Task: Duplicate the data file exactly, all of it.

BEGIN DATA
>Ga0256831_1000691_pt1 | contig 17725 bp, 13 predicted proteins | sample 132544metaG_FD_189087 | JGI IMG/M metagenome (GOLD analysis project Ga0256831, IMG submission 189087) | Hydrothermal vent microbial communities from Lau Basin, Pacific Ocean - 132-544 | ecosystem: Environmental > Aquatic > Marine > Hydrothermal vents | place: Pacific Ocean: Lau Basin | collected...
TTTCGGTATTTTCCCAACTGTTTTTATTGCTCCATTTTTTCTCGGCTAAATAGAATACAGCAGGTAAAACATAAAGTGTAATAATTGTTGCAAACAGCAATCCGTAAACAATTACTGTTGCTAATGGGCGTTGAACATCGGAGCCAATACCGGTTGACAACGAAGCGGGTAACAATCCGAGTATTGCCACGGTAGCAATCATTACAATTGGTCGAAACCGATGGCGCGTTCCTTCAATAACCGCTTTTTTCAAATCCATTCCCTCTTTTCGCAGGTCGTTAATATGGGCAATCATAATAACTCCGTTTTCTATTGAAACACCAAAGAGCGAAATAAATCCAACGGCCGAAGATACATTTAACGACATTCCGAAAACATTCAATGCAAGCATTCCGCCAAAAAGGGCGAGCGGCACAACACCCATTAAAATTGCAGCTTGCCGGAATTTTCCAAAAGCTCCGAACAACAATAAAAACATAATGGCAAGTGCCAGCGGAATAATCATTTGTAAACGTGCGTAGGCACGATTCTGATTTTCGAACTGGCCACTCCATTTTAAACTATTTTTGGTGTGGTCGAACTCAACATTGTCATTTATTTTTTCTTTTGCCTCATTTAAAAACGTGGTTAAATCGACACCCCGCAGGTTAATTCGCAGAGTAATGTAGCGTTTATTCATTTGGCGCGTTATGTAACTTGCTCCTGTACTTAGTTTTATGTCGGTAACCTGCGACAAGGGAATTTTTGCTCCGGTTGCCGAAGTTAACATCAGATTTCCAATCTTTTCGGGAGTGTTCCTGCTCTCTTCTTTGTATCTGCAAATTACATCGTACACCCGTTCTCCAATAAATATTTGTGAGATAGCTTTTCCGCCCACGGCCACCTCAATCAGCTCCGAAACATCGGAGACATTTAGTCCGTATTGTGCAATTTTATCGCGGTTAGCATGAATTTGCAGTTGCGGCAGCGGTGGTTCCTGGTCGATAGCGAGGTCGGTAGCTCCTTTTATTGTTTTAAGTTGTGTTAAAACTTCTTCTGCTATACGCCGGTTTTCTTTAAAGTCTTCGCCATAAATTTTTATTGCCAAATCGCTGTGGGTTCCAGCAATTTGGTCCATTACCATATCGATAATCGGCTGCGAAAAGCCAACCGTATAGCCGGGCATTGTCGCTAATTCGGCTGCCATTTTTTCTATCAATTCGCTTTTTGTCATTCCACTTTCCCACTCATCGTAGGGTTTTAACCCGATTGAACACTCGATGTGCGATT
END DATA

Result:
>Ga0256831_1000691_pt1 | contig 17725 bp, 13 predicted proteins | sample 132544metaG_FD_189087 | JGI IMG/M metagenome (GOLD analysis project Ga0256831, IMG submission 189087) | Hydrothermal vent microbial communities from Lau Basin, Pacific Ocean - 132-544 | ecosystem: Environmental > Aquatic > Marine > Hydrothermal vents | place: Pacific Ocean: Lau Basin | collected...
TTTCGGTATTTTCCCAACTGTTTTTATTGCTCCATTTTTTCTCGGCTAAATAGAATACAGCAGGTAAAACATAAAGTGTAATAATTGTTGCAAACAGCAATCCGTAAACAATTACTGTTGCTAATGGGCGTTGAACATCGGAGCCAATACCGGTTGACAACGAAGCGGGTAACAATCCGAGTATTGCCACGGTAGCAATCATTACAATTGGTCGAAACCGATGGCGCGTTCCTTCAATAACCGCTTTTTTCAAATCCATTCCCTCTTTTCGCAGGTCGTTAATATGGGCAATCATAATAACTCCGTTTTCTATTGAAACACCAAAGAGCGAAATAAATCCAACGGCCGAAGATACATTTAACGACATTCCGAAAACATTCAATGCAAGCATTCCGCCAAAAAGGGCGAGCGGCACAACACCCATTAAAATTGCAGCTTGCCGGAATTTTCCAAAAGCTCCGAACAACAATAAAAACATAATGGCAAGTGCCAGCGGAATAATCATTTGTAAACGTGCGTAGGCACGATTCTGATTTTCGAACTGGCCACTCCATTTTAAACTATTTTTGGTGTGGTCGAACTCAACATTGTCATTTATTTTTTCTTTTGCCTCATTTAAAAACGTGGTTAAATCGACACCCCGCAGGTTAATTCGCAGAGTAATGTAGCGTTTATTCATTTGGCGCGTTATGTAACTTGCTCCTGTACTTAGTTTTATGTCGGTAACCTGCGACAAGGGAATTTTTGCTCCGGTTGCCGAAGTTAACATCAGATTTCCAATCTTTTCGGGAGTGTTCCTGCTCTCTTCTTTGTATCTGCAAATTACATCGTACACCCGTTCTCCAATAAATATTTGTGAGATAGCTTTTCCGCCCACGGCCACCTCAATCAGCTCCGAAACATCGGAGACATTTAGTCCGTATTGTGCAATTTTATCGCGGTTAGCATGAATTTGCAGTTGCGGCAGCGGTGGTTCCTGGTCGATAGCGAGGTCGGTAGCTCCTTTTATTGTTTTAAGTTGTGTTAAAACTTCTTCTGCTATACGCCGGTTTTCTTTAAAGTCTTCGCCATAAATTTTTATTGCCAAATCGCTGTGGGTTCCAGCAATTTGGTCCATTACCATATCGATAATCGGCTGCGAAAAGCCAACCGTATAGCCGGGCATTGTCGCTAATTCGGCTGCCATTTTTTCTATCAATTCGCTTTTTGTCATTCCACTTTCCCACTCATCGTAGGGTTTTAACCCGATTGAACACTCGATGTGCGATT